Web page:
"Your Apps Are Watching You" - That is the title of an article the Wall Street Journal posted online a few days ago. The title might be a little too "alarmist" for those of us familiar with the topic, but they do have some interesting findings. They studied 101 popular smartphone apps for the iPhone and Android (here is their methodology) to see exactly what these apps were (or were not) sharing with 3rd parties. They also created a great tool to show their findings - I recommend checking it out, whether you read the article or not. Here are a few tidbits of what they found:
"An examination of 101 popular smartphone "apps"—games and other software applications for iPhone and Android phones—showed that 56 transmitted the phone's unique device ID to other companies without users' awareness or consent. Forty-seven apps transmitted the phone's location in some way. Five sent age, gender and other personal details to outsiders."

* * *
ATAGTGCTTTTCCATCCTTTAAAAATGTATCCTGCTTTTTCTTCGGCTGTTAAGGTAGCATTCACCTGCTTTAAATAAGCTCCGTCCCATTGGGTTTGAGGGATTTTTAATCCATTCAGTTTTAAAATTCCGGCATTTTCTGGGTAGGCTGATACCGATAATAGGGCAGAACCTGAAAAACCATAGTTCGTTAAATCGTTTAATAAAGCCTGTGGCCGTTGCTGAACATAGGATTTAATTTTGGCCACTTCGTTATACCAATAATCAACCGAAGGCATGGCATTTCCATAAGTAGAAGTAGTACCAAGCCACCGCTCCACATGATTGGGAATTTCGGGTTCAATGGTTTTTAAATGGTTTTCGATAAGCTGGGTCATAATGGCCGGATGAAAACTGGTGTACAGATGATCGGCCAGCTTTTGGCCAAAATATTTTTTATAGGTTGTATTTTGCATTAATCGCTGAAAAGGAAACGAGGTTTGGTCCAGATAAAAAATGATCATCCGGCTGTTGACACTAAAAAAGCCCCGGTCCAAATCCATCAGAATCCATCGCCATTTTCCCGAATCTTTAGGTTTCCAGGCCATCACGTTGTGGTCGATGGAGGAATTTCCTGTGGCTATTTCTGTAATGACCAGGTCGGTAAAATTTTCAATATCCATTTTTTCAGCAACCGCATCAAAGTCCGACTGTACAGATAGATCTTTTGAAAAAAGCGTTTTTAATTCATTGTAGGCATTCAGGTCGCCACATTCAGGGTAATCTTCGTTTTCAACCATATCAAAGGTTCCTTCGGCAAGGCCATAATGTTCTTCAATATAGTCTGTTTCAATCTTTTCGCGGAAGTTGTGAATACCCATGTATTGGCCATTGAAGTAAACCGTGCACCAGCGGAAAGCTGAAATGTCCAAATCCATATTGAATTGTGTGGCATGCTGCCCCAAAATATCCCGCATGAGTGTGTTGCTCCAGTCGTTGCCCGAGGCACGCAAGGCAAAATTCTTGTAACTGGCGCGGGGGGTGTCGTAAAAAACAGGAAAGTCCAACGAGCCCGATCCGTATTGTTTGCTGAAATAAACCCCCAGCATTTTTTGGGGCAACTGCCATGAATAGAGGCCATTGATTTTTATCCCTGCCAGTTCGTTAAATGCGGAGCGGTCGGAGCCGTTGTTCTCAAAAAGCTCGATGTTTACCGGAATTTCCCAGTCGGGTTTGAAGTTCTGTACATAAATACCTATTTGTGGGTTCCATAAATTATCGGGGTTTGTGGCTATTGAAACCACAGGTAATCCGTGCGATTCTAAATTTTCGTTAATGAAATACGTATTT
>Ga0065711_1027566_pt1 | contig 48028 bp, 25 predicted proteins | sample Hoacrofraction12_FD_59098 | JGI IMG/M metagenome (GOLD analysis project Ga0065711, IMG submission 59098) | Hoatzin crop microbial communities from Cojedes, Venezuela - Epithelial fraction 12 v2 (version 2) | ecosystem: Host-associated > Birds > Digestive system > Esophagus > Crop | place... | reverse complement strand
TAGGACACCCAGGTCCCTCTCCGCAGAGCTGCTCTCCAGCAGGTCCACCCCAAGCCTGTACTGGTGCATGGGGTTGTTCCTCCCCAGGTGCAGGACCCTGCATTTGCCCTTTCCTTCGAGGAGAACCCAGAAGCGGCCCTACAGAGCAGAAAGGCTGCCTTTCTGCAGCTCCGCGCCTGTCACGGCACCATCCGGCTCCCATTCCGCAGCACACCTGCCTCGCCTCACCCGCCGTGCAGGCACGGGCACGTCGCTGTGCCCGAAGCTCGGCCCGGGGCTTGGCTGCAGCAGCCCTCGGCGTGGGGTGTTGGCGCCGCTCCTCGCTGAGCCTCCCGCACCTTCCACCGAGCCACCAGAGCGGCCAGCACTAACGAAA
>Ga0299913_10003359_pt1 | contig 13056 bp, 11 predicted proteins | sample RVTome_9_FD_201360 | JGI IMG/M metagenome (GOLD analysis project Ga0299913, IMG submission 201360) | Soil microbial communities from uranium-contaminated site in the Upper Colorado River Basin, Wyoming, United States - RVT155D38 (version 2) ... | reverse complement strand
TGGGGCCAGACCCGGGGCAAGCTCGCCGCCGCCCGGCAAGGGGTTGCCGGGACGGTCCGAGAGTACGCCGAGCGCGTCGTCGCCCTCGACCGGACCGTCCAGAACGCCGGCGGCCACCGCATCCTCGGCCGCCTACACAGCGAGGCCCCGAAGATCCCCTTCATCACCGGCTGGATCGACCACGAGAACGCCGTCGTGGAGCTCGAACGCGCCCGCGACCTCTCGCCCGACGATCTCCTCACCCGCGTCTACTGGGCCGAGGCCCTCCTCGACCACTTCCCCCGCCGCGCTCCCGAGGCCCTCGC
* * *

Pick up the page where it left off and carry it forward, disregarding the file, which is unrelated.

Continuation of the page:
"Both the Android and iPhone versions of Pandora, a popular music app, sent age, gender, location and phone identifiers to various ad networks. iPhone and Android versions of a game called Paper Toss—players try to throw paper wads into a trash can—each sent the phone's ID number to at least five ad companies."
As with most advances in mobile technology, the trade-off is privacy for convenience. True privacy might be gone forever, unless you want to live in a cave; but that doesn't mean we should simply give into it without awareness of what we're giving up.
While this may or may not be earth shattering news (though the tool is pretty slick), I think it's just another reminder to stay aware of exactly what we put on our phones, as they are quickly becoming an extended part of our self.
Tool: What They Know